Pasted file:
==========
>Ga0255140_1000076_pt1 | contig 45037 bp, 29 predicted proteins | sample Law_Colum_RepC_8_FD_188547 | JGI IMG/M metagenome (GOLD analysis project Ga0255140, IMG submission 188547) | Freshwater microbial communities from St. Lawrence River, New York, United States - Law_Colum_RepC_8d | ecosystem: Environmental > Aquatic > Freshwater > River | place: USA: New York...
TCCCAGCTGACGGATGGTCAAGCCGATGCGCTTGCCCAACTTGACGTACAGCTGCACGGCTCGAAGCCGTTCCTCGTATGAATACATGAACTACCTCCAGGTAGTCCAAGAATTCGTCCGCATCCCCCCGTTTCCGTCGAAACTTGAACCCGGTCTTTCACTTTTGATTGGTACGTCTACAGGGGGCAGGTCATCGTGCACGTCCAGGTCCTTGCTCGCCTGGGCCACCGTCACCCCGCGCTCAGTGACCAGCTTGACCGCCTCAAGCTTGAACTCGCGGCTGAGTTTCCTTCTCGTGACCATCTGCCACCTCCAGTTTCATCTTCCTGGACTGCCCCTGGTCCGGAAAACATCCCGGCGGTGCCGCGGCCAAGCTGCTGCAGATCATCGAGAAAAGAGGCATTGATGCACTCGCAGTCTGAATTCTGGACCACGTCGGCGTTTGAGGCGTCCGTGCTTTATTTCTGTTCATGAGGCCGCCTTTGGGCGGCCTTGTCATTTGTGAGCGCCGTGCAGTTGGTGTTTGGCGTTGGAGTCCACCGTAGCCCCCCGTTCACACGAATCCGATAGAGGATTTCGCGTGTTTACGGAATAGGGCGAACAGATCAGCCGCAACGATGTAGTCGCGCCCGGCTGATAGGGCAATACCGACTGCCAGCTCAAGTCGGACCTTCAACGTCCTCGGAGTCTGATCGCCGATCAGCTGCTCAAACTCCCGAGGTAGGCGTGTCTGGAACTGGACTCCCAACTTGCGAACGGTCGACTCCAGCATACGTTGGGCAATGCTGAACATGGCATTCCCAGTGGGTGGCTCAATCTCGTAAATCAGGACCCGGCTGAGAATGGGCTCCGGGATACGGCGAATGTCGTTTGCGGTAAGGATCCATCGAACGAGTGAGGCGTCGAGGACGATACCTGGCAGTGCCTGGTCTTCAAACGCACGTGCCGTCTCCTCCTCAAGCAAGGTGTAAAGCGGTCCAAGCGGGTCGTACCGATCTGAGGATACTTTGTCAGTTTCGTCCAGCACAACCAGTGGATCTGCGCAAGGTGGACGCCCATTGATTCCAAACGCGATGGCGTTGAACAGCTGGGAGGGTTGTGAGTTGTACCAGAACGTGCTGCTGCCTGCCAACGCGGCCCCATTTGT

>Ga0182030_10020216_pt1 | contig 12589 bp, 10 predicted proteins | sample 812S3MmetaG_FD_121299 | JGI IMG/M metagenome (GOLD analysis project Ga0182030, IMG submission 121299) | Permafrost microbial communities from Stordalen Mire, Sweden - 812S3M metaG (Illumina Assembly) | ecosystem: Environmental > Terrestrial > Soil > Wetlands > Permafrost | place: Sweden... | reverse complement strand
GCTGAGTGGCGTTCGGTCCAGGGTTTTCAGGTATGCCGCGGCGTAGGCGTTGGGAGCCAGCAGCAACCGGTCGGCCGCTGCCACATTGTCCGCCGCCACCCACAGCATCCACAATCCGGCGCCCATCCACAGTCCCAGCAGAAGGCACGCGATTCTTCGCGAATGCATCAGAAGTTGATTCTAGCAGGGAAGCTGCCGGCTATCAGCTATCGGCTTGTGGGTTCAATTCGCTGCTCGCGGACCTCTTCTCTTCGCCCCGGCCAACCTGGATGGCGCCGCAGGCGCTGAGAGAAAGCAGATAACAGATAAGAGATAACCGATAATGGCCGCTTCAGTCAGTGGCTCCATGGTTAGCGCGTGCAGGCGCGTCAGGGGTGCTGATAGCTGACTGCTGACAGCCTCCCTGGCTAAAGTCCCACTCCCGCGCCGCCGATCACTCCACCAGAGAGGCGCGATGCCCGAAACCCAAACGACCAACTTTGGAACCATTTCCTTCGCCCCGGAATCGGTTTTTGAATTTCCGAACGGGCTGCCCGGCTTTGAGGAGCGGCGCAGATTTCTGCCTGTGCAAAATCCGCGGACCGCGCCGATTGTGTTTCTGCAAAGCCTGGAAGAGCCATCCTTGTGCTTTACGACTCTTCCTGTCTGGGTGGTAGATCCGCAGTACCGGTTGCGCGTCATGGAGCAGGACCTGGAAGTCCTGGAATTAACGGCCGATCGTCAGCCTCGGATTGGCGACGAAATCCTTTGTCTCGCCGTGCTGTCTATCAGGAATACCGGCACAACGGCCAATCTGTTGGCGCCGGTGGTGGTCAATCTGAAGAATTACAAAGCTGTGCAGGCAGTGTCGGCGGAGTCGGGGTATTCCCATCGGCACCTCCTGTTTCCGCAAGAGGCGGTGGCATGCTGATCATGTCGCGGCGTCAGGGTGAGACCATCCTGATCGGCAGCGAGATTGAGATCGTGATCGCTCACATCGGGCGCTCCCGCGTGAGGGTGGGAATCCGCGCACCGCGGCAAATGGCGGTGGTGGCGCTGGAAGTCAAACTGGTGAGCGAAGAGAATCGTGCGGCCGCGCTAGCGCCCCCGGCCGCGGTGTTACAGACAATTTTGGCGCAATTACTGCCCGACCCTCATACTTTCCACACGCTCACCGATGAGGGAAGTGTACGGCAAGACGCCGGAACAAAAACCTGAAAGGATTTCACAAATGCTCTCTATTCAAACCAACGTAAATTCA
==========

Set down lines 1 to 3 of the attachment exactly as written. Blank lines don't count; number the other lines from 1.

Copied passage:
>Ga0255140_1000076_pt1 | contig 45037 bp, 29 predicted proteins | sample Law_Colum_RepC_8_FD_188547 | JGI IMG/M metagenome (GOLD analysis project Ga0255140, IMG submission 188547) | Freshwater microbial communities from St. Lawrence River, New York, United States - Law_Colum_RepC_8d | ecosystem: Environmental > Aquatic > Freshwater > River | place: USA: New York...
TCCCAGCTGACGGATGGTCAAGCCGATGCGCTTGCCCAACTTGACGTACAGCTGCACGGCTCGAAGCCGTTCCTCGTATGAATACATGAACTACCTCCAGGTAGTCCAAGAATTCGTCCGCATCCCCCCGTTTCCGTCGAAACTTGAACCCGGTCTTTCACTTTTGATTGGTACGTCTACAGGGGGCAGGTCATCGTGCACGTCCAGGTCCTTGCTCGCCTGGGCCACCGTCACCCCGCGCTCAGTGACCAGCTTGACCGCCTCAAGCTTGAACTCGCGGCTGAGTTTCCTTCTCGTGACCATCTGCCACCTCCAGTTTCATCTTCCTGGACTGCCCCTGGTCCGGAAAACATCCCGGCGGTGCCGCGGCCAAGCTGCTGCAGATCATCGAGAAAAGAGGCATTGATGCACTCGCAGTCTGAATTCTGGACCACGTCGGCGTTTGAGGCGTCCGTGCTTTATTTCTGTTCATGAGGCCGCCTTTGGGCGGCCTTGTCATTTGTGAGCGCCGTGCAGTTGGTGTTTGGCGTTGGAGTCCACCGTAGCCCCCCGTTCACACGAATCCGATAGAGGATTTCGCGTGTTTACGGAATAGGGCGAACAGATCAGCCGCAACGATGTAGTCGCGCCCGGCTGATAGGGCAATACCGACTGCCAGCTCAAGTCGGACCTTCAACGTCCTCGGAGTCTGATCGCCGATCAGCTGCTCAAACTCCCGAGGTAGGCGTGTCTGGAACTGGACTCCCAACTTGCGAACGGTCGACTCCAGCATACGTTGGGCAATGCTGAACATGGCATTCCCAGTGGGTGGCTCAATCTCGTAAATCAGGACCCGGCTGAGAATGGGCTCCGGGATACGGCGAATGTCGTTTGCGGTAAGGATCCATCGAACGAGTGAGGCGTCGAGGACGATACCTGGCAGTGCCTGGTCTTCAAACGCACGTGCCGTCTCCTCCTCAAGCAAGGTGTAAAGCGGTCCAAGCGGGTCGTACCGATCTGAGGATACTTTGTCAGTTTCGTCCAGCACAACCAGTGGATCTGCGCAAGGTGGACGCCCATTGATTCCAAACGCGATGGCGTTGAACAGCTGGGAGGGTTGTGAGTTGTACCAGAACGTGCTGCTGCCTGCCAACGCGGCCCCATTTGT

>Ga0182030_10020216_pt1 | contig 12589 bp, 10 predicted proteins | sample 812S3MmetaG_FD_121299 | JGI IMG/M metagenome (GOLD analysis project Ga0182030, IMG submission 121299) | Permafrost microbial communities from Stordalen Mire, Sweden - 812S3M metaG (Illumina Assembly) | ecosystem: Environmental > Terrestrial > Soil > Wetlands > Permafrost | place: Sweden... | reverse complement strand